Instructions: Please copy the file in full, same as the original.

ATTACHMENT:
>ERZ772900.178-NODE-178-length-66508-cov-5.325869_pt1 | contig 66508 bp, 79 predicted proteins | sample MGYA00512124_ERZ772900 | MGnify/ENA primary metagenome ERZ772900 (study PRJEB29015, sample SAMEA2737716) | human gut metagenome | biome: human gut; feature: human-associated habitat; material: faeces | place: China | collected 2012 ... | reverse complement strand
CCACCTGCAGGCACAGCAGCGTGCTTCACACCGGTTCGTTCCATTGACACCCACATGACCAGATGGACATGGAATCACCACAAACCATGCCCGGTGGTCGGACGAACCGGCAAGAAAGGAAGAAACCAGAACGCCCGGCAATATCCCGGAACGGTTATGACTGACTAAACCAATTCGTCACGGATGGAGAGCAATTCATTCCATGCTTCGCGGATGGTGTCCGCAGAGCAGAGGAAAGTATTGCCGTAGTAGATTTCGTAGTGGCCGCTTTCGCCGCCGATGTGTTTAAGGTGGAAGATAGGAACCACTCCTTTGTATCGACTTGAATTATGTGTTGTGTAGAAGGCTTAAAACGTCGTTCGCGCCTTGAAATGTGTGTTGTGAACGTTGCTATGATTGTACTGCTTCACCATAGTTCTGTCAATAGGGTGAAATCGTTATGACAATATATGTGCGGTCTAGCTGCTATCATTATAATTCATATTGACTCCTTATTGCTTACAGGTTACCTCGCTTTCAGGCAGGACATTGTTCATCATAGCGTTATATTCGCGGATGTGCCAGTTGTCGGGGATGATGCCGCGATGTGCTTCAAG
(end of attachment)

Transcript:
>ERZ772900.178-NODE-178-length-66508-cov-5.325869_pt1 | contig 66508 bp, 79 predicted proteins | sample MGYA00512124_ERZ772900 | MGnify/ENA primary metagenome ERZ772900 (study PRJEB29015, sample SAMEA2737716) | human gut metagenome | biome: human gut; feature: human-associated habitat; material: faeces | place: China | collected 2012 ... | reverse complement strand
CCACCTGCAGGCACAGCAGCGTGCTTCACACCGGTTCGTTCCATTGACACCCACATGACCAGATGGACATGGAATCACCACAAACCATGCCCGGTGGTCGGACGAACCGGCAAGAAAGGAAGAAACCAGAACGCCCGGCAATATCCCGGAACGGTTATGACTGACTAAACCAATTCGTCACGGATGGAGAGCAATTCATTCCATGCTTCGCGGATGGTGTCCGCAGAGCAGAGGAAAGTATTGCCGTAGTAGATTTCGTAGTGGCCGCTTTCGCCGCCGATGTGTTTAAGGTGGAAGATAGGAACCACTCCTTTGTATCGACTTGAATTATGTGTTGTGTAGAAGGCTTAAAACGTCGTTCGCGCCTTGAAATGTGTGTTGTGAACGTTGCTATGATTGTACTGCTTCACCATAGTTCTGTCAATAGGGTGAAATCGTTATGACAATATATGTGCGGTCTAGCTGCTATCATTATAATTCATATTGACTCCTTATTGCTTACAGGTTACCTCGCTTTCAGGCAGGACATTGTTCATCATAGCGTTATATTCGCGGATGTGCCAGTTGTCGGGGATGATGCCGCGATGTGCTTCAAG